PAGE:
Broadcast News (1987)

James L. Brooks
131 minutes
James L. Brooks
Penney Finkelman Cox
James L. Brooks

Cast includes:

Tom Grunick William Hurt
Aaron Altman Albert Brooks
Jane Craig Holly Hunter
Ernie Merriman Robert Prosky
Jennifer Mack Louis Chiles
Blair Litton John Cusack
Bill Rorich Jack Nicholson



One might label James L. Brooks' follow-up to his hugely successful debut Terms of Endearment as a serious and cerebral romantic comedy, and although this might describe Broadcast News, it wouldn't quite do it justice. Again Brooks creates a film so rich, insightful and nuanced that he leaves the viewer pondering just about every scene. Broadcast News is arguably the most intricate look at the medium of television ever to hit the big screen, and as for his characters, we get so close and so intimate that we're able to live it and sense it. We're left watching an everyday work situation without having a director or a screenwriter trying to be flashy, which is quite a relief.

The clever script plants theses, discusses them, teases with solutions, but ultimately leaves every conclusion to the viewer. It's delicately playful. And the love triangle, which ultimately comprises the essence of the film, has most any level of relationship basis merged into it. The vivid characters are not your everyday neighbours, they are arguably far more eccentric than that, but they still possess every ordinary human weakness you've come across. While watching Broadcast News, one should be careful not to misinterpret or underestimate the three lead characters. The William Hurt character isn't quite the intellectual or the idealist the two others are looking for, but he's still brighter and more considerate than most. That's what makes Brooks' statement so powerful - most of us are ultimately selfish, even if we're quite nice and helpful. Exactly the same can be seen through the wonderful Albert Brooks character. A man of immense idealistic conviction, who still - while facing defeat - becomes a fairly primitive and selfish human being. Albert Brooks' work here is among the finest of the decade. His acting is courageous and intimate. Neither of the two other leads can boast those qualities, but they provide exquisite, spirited and warm performances. It gives James L. Brooks the basis for his playful, but ultimately sombre look into idealistic journalism vs. commercialism and mating ritual vs. sophisticated life. And ultimately, Broadcast News is quite fascinated with both battles.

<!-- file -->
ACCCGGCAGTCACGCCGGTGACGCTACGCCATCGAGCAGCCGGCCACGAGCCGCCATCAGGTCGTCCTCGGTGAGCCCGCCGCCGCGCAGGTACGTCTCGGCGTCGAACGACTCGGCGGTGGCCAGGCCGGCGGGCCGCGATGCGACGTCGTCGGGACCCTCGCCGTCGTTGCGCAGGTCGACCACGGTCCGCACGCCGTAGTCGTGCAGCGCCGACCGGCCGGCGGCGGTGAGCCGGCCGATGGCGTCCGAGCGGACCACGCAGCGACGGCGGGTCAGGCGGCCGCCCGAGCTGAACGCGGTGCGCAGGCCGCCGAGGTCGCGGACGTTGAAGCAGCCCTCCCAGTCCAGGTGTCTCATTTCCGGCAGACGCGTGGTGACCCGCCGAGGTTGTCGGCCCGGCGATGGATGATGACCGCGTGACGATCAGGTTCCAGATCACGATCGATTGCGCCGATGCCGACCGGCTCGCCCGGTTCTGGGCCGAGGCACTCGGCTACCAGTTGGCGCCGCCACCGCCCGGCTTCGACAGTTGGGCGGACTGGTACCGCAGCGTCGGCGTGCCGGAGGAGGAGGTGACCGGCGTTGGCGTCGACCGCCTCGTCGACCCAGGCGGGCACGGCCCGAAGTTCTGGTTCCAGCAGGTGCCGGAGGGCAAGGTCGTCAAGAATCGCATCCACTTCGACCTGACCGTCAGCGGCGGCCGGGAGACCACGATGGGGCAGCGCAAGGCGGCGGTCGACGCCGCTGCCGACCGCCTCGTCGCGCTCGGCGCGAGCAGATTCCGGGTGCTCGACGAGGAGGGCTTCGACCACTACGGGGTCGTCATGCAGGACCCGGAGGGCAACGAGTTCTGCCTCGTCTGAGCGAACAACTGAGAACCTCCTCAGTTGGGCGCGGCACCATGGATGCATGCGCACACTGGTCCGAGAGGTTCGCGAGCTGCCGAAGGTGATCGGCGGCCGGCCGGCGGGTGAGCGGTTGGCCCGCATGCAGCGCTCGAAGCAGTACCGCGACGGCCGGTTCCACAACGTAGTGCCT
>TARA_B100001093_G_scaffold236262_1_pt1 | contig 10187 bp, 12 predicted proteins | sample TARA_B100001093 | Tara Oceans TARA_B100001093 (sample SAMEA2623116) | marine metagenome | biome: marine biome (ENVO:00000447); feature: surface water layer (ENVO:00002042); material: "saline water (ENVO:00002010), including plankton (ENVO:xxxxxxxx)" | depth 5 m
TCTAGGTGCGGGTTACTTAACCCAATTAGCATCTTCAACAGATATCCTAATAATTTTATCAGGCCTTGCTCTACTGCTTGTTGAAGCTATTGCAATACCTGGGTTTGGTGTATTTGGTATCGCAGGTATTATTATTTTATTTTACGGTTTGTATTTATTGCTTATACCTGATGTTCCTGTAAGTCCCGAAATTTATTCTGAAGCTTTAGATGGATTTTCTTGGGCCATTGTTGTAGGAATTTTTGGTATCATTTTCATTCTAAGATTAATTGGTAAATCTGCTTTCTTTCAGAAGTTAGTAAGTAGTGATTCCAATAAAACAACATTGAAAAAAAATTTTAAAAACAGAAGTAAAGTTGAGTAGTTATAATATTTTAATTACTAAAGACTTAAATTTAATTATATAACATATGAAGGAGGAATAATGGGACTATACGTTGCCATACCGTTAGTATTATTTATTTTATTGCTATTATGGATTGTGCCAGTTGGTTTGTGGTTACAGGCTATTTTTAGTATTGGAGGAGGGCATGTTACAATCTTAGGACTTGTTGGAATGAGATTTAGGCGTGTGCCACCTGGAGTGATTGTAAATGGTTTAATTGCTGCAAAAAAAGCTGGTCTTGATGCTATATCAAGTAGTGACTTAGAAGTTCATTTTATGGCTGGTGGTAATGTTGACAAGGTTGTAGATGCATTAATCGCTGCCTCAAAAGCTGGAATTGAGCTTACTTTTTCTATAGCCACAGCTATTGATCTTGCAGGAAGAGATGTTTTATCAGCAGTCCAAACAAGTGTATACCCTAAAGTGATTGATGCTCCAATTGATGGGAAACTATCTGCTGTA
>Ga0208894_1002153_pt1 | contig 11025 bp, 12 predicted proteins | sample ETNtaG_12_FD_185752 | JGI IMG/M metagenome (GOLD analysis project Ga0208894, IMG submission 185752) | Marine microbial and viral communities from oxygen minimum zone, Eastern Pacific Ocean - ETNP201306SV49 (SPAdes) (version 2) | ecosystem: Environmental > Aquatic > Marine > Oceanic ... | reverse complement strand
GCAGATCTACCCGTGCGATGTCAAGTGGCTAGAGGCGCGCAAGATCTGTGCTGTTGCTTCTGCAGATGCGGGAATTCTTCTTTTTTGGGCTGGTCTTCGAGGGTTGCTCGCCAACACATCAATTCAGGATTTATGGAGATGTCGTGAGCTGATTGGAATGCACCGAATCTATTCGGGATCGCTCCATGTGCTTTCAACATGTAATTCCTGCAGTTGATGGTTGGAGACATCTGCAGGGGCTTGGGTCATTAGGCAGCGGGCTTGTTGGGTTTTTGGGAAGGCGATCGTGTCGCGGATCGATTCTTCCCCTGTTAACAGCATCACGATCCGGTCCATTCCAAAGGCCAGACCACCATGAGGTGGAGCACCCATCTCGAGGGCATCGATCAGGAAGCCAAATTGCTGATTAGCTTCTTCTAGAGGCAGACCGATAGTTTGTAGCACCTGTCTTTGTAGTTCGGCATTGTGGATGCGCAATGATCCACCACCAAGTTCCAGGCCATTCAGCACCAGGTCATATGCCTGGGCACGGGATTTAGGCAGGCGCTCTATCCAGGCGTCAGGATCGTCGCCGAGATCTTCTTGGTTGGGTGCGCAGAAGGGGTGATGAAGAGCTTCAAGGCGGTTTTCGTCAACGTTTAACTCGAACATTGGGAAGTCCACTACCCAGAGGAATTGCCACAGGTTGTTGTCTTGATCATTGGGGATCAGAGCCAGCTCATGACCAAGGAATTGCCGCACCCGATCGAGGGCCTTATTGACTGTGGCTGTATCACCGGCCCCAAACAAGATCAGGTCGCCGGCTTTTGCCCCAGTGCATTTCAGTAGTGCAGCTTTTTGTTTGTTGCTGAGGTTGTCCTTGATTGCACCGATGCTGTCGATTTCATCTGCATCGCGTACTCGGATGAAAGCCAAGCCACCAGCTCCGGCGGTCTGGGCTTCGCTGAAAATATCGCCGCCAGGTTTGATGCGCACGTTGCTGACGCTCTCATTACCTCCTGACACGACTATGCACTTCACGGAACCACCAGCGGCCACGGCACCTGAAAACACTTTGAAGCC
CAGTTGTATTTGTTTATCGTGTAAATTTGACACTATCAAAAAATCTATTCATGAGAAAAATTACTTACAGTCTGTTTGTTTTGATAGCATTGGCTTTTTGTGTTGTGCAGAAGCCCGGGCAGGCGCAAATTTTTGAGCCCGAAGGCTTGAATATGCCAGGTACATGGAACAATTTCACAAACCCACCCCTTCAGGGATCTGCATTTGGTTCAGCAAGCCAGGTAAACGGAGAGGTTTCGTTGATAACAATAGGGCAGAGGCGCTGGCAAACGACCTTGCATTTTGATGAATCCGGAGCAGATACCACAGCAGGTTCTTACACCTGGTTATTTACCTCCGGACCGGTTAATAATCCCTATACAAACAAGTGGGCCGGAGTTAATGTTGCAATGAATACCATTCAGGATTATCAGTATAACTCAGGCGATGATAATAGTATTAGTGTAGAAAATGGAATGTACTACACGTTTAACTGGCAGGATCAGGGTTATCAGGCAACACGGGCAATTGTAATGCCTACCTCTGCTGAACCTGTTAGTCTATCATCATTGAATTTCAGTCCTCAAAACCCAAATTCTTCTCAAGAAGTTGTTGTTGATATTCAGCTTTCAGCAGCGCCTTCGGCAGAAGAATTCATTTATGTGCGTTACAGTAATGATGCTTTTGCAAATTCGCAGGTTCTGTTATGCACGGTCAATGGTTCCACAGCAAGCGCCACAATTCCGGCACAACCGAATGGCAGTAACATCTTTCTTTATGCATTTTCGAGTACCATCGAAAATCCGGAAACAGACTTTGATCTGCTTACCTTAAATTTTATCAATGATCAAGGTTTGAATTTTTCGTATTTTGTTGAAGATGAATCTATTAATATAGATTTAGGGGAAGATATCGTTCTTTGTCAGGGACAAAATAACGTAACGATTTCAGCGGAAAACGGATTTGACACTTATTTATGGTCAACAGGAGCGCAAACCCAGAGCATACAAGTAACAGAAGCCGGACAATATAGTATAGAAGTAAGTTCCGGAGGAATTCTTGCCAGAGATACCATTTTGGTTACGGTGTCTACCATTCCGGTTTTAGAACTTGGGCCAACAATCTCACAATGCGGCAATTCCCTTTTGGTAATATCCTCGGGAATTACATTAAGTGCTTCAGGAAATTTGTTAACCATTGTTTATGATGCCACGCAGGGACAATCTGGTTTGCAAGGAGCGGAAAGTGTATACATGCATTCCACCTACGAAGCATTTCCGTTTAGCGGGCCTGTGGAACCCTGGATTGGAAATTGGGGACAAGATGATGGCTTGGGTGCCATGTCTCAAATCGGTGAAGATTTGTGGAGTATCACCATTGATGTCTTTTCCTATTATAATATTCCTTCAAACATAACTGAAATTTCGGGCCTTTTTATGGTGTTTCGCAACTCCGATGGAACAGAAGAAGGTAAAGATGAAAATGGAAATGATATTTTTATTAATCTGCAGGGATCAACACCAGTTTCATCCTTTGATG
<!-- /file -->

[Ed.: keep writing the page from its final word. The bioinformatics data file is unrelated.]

Copyright 20.12.2006 Fredrik Gunerius Fevang